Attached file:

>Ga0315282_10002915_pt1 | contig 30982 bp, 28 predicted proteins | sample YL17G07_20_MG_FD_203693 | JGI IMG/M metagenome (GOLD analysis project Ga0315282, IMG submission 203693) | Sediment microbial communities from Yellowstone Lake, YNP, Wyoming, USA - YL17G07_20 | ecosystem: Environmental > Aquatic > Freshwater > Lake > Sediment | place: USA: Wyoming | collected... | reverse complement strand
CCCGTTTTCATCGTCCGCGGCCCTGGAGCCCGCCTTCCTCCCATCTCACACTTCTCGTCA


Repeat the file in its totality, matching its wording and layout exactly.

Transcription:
>Ga0315282_10002915_pt1 | contig 30982 bp, 28 predicted proteins | sample YL17G07_20_MG_FD_203693 | JGI IMG/M metagenome (GOLD analysis project Ga0315282, IMG submission 203693) | Sediment microbial communities from Yellowstone Lake, YNP, Wyoming, USA - YL17G07_20 | ecosystem: Environmental > Aquatic > Freshwater > Lake > Sediment | place: USA: Wyoming | collected... | reverse complement strand
CCCGTTTTCATCGTCCGCGGCCCTGGAGCCCGCCTTCCTCCCATCTCACACTTCTCGTCA